With a spiced vegetable center and crisp exterior, Potato Pakora is satisfying in both flavor and texture. Enjoy it while it’s hot and fresh! Serve with a dipping sauce for a delicious, traditional Indian appetizer or side dish.
Potato pakora, also known as aloo pakora, is a spiced Indian potato fritter with a fluffy potato center and crisp, baked exterior. It’s a wildly popular street food and appetizer, loved for its mild heat and tender texture.
Peppers, onions, and potatoes are seasoned with a variety of common Indian herbs and spices, including coriander and cumin, chaat masala, turmeric, and chili powder. I like to slightly mash the potatoes for a particularly light center, but many people leave their potatoes in larger chunks or simply slice them. It’s up to you!
There are so many ways to enjoy pakora: make them with corn, onions, or chewy paneer cheese. And almost any Indian fritter is made better with tomato chutney on the side!
INGREDIENT NOTES AND SUBSTITUTIONS
- Pakora Batter - If you’re able to get besan flour, please do so. All-purpose flour will result in the same texture if used instead, but the flavor will be different.
- Russet Potatoes - Medium-sized is best. This is one recipe that you’ll absolutely want to skin the potatoes for, but you’ll still want to clean and dry prior to cooking.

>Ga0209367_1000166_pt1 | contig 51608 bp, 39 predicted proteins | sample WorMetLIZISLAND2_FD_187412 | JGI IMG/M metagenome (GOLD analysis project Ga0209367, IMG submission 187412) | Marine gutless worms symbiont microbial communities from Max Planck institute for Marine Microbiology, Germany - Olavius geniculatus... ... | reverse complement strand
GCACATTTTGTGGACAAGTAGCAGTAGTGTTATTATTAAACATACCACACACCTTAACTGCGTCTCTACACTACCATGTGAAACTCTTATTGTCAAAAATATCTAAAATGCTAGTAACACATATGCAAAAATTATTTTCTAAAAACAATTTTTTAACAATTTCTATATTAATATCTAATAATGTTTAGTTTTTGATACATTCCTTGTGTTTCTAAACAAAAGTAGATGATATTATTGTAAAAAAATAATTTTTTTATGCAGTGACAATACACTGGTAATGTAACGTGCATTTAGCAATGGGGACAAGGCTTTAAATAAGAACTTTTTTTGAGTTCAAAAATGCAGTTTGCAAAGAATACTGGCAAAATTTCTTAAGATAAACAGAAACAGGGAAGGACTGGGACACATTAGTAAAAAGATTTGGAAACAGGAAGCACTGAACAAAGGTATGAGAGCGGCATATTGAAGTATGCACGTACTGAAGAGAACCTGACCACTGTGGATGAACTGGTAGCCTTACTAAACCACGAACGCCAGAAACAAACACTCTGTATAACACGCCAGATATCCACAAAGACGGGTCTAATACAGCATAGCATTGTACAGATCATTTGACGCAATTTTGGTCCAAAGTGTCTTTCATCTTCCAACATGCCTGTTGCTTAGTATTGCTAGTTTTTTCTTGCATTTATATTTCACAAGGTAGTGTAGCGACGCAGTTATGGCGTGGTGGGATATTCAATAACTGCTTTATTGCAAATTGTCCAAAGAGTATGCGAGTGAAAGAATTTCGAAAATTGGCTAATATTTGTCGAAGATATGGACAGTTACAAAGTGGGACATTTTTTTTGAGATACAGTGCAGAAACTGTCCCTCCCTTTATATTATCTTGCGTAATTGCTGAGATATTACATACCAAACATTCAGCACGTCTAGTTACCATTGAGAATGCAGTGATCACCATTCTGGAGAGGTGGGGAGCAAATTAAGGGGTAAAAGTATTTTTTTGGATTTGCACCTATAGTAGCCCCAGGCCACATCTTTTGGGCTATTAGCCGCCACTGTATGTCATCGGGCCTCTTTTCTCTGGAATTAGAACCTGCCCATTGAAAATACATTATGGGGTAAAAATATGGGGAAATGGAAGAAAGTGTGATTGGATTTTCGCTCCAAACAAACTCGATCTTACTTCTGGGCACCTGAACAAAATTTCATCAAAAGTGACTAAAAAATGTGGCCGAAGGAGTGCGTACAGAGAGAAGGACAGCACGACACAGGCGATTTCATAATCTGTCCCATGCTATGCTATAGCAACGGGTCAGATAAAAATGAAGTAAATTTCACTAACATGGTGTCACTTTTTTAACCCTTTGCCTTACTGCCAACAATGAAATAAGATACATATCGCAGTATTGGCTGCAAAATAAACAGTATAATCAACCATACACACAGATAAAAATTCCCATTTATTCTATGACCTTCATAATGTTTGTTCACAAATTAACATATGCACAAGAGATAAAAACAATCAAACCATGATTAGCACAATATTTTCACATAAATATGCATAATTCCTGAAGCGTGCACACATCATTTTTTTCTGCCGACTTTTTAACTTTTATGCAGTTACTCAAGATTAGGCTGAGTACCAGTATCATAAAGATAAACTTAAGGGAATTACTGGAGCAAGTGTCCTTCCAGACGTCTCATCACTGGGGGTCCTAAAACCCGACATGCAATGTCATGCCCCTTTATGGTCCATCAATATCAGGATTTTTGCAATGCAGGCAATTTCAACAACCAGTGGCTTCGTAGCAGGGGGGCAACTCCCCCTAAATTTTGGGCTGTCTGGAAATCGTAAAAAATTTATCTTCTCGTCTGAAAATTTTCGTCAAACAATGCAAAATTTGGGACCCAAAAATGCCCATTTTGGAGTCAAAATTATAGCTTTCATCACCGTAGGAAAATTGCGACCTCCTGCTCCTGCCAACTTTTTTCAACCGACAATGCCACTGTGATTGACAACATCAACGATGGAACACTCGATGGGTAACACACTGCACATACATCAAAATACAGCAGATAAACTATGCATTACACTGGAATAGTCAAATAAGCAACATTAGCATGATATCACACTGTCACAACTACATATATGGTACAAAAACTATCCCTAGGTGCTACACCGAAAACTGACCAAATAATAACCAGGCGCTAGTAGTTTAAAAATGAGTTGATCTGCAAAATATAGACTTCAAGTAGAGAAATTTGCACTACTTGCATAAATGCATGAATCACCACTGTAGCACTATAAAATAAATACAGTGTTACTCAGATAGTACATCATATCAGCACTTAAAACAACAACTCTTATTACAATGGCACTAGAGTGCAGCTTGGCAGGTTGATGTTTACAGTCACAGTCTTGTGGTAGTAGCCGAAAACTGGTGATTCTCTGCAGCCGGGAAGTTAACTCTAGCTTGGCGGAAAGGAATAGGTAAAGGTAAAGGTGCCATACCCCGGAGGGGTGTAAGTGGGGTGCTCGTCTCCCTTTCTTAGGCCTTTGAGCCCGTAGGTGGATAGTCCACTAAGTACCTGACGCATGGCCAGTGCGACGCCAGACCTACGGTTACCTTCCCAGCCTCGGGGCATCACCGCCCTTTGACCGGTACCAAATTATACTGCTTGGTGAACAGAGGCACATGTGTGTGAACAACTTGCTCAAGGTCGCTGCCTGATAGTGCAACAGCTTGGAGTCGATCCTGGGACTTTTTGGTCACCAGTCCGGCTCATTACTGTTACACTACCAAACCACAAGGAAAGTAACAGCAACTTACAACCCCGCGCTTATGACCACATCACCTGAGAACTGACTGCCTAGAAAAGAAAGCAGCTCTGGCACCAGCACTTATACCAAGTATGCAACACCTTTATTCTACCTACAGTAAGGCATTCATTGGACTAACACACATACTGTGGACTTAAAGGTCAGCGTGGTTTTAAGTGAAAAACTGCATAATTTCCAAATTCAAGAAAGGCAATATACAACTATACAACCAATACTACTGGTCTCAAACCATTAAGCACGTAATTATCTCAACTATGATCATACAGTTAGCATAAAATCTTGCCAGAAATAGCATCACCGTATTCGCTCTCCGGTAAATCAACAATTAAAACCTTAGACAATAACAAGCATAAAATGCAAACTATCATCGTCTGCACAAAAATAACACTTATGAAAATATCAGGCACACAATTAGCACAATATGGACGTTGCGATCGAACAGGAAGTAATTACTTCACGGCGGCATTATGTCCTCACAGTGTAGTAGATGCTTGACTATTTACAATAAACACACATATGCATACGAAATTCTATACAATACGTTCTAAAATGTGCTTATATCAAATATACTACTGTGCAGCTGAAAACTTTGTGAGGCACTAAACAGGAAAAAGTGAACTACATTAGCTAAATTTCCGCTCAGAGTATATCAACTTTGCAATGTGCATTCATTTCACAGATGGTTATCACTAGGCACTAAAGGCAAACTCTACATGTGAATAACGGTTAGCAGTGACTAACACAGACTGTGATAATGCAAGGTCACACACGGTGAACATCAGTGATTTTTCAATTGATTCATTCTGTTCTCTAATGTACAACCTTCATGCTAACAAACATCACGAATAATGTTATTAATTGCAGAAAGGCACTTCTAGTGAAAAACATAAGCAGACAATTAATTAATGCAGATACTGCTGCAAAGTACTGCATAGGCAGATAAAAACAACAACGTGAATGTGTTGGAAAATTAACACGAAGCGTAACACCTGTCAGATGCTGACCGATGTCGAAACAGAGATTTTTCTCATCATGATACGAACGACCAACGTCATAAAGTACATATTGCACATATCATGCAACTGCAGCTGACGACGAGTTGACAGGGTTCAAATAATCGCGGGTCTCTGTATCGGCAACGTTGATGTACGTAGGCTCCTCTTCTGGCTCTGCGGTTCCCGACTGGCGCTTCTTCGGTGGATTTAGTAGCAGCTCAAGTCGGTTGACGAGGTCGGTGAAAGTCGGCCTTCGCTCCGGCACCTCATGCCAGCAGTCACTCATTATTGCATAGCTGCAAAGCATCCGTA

- Red Onion - The sweetest and crispest choice. White and yellow onions could be used instead.
- Serrano Chili - For just a touch of heat. Jalapeños are your closest substitute.
- Garlic & Ginger - I do not recommend using powdered alternatives in this recipe – use fresh if at all possible.
- Chaat Masala - An Indian spice blend containing dried mango powder and traditional spices. For a substitute, you could mix dried mango powder with chili powder.
- Coriander - If you have curry powder around, it can make a decent substitute. It’s often paired with or used interchangeably with coriander.
- Turmeric Powder - The origin of the yellow orange-ish hue you’ll find in many Indian recipes. It’s bitter and peppery on its own. Curry powder, again, can be used in its place.
- Vegetable Oil - Canola, peanut, or grape seed oil are the best alternatives for frying.
HOW TO MAKE POTATO PAKORA
1. Prepare the Potatoes. Skin the potatoes before cubing. Boil a pot of water, just enough to cover the potatoes, with a bit of salt. Boil until the potatoes are tender. Drain and allow the potatoes to cool. Set aside.
2. Season & Mash. Add all of the spices and vegetables to the bowl, leaving out only the batter ingredients and oil for frying. Mix together before adding the diced potatoes and mashing in the mixture. Leave a couple of chunks!
3. Make the Batter. Sprinkle the flour and pour the water over the potato pakora mixture and mix together to form the batter.
4. Fry the Pakora. Heat your frying oil of choice over medium heat. Use two tablespoon scoops of the aloo pakora batter to form one patty. Fry on each side until golden brown.
5. Drain & Repeat. Transfer the potato pakora to a paper towel to drain and repeat with the rest of the batter. You should have about 24 Indian potato fritter patties at the end.